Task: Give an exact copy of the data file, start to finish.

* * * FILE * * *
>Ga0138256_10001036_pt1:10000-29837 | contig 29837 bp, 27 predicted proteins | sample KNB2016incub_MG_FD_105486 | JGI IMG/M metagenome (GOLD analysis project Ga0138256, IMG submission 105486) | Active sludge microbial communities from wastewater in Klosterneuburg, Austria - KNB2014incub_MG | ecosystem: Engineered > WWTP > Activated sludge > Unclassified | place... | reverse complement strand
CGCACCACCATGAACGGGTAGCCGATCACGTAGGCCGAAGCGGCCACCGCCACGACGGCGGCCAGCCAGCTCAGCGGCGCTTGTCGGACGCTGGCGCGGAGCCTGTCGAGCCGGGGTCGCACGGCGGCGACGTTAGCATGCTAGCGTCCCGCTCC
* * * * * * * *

>Ga0138256_10001036_pt1:10000-29837 | contig 29837 bp, 27 predicted proteins | sample KNB2016incub_MG_FD_105486 | JGI IMG/M metagenome (GOLD analysis project Ga0138256, IMG submission 105486) | Active sludge microbial communities from wastewater in Klosterneuburg, Austria - KNB2014incub_MG | ecosystem: Engineered > WWTP > Activated sludge > Unclassified | place... | reverse complement strand
CGCACCACCATGAACGGGTAGCCGATCACGTAGGCCGAAGCGGCCACCGCCACGACGGCGGCCAGCCAGCTCAGCGGCGCTTGTCGGACGCTGGCGCGGAGCCTGTCGAGCCGGGGTCGCACGGCGGCGACGTTAGCATGCTAGCGTCCCGCTCC